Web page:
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Sparshall's Moth caterpillar commented on by maplemoth662 NSW, Australia 3 minutes ago

A beautiful caterpillar....

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Sparshall's Moth caterpillar favorited by maplemoth662 NSW, Australia 4 minutes ago

An attractive fuzzy caterpillar with bands of deep red setae that looked like a row of macarons along the midline. Between the red bands were triangular shaped tufts of pale hairs, clearly seen in pic 3.
The bristly setae along the body were a pale yellow. Arising from the head was a long tuft of dark hairs.

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DAY 2 - Lilac Blewit favorited by maplemoth662 Brisbane, QLD, Australia 8 minutes ago

DAY 2 - Fungi caps have faded considerably since original spotting yesterday. Certainly not as pretty as DAY 1 - http://www.projectnoah.org/spottings/310... When exposed to direct sunlight, the caps seem to bleach of colour. Gills also beginning to fade, loosing their soft mauve/pink hue. Caps are starting to flatten around the edges, whilst others have really warped or split.

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Unknown spotting commented on by maplemoth662 Bosnia and Herzegovina 8 minutes ago

Your welcome....

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Mapping Nature on Your Smartphone

For the developers at New York start-up Networked Organisms, smartphones are the butterfly nets of the 21st Century. Their tool, Project Noah, lets people upload photos of plants and wildlife around them, creating a map of the natural world and contributing to scientific research in the process.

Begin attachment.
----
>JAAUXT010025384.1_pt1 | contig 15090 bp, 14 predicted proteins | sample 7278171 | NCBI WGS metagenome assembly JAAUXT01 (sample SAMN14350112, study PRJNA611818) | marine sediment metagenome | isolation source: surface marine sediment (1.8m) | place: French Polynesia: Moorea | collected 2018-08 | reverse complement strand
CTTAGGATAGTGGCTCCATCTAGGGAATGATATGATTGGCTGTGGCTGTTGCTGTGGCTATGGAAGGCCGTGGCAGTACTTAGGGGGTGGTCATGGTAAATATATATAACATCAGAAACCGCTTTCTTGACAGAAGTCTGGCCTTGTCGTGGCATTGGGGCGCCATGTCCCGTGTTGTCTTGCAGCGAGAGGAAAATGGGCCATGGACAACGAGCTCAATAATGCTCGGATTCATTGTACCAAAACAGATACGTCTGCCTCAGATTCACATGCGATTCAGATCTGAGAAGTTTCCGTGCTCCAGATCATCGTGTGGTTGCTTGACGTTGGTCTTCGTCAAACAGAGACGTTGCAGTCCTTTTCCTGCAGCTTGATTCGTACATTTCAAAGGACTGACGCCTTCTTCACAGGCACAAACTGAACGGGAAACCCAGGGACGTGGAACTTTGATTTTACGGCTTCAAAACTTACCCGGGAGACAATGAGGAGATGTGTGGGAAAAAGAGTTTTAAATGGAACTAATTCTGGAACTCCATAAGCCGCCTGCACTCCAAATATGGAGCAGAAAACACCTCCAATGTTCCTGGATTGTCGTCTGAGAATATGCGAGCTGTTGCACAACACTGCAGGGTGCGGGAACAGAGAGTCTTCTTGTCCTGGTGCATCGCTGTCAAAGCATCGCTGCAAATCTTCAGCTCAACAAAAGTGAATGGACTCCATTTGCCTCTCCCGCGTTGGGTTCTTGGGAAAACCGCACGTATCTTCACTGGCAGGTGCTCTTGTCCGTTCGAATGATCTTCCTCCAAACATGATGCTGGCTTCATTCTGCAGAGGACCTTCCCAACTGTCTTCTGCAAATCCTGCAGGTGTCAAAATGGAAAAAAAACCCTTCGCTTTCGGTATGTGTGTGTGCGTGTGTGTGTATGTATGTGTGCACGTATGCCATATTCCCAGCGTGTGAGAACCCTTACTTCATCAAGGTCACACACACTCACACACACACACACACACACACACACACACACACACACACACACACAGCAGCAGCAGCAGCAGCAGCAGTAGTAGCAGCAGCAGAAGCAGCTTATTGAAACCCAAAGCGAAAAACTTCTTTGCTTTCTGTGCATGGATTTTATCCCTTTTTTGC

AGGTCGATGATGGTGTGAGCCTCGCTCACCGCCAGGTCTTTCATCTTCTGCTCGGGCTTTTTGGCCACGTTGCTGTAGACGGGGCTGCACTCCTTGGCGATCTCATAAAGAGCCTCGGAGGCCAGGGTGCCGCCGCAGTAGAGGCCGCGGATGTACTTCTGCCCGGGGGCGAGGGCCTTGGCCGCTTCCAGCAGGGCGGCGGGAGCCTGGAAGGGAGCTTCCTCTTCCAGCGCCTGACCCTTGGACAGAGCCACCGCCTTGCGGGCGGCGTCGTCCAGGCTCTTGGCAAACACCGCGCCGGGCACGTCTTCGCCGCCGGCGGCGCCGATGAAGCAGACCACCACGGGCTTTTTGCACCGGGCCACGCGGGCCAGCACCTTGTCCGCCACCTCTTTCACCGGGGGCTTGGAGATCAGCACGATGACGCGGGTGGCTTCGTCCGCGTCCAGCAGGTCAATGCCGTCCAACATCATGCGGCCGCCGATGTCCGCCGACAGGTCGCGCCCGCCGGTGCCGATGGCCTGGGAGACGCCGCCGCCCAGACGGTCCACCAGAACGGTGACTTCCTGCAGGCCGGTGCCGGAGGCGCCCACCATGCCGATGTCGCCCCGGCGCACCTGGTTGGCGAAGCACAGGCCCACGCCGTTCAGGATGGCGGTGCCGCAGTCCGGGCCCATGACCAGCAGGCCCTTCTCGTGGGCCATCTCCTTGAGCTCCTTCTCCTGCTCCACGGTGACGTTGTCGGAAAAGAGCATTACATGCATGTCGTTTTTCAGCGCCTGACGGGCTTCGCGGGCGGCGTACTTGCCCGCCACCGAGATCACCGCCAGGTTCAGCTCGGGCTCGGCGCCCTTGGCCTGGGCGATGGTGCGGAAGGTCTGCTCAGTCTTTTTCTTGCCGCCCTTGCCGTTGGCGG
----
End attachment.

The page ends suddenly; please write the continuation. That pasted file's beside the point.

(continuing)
WSJ
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What kind of beetle? This app knows

Bespectacled scientists of yore would carry around hefty field guides, made up of hundreds of pages of text and photos. But these days, smartphone owners have a lighter option: an app called Project Noah, which aims to help people identify plants and animals as well as collect data from "citizen scientists" about where certain species are located.

CNN
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Designing ecosystems for talent development

Project Noah enables us to be part of a more focused online community where we can learn more about wildlife around us and contribute to scientific research. It pulls participants into deeper, more meaningful engagement by enabling people to go on “missions” to collectively map changes based on sightings.

The Economist
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A smart way to save wildlife

A modern invention that may also hold the key to saving species in the future. Project Noah is a global study that encourages nature lovers to document the wildlife they encounter, using a purpose built phone app and web community. In addition to the virtual "collection" of species, Project Noah encourages citizen science by linking up with existing surveys including the International Spider Survey and the Global Coral Reef Monitoring Network.

BBC
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Dial-a-Class

New mobile applications include a tool called NOAH that lets you take cellphone pictures of bugs and trees and then sends back an identification of the exact type in as little as 24 hours.

NY TIMES
With support from National Geographic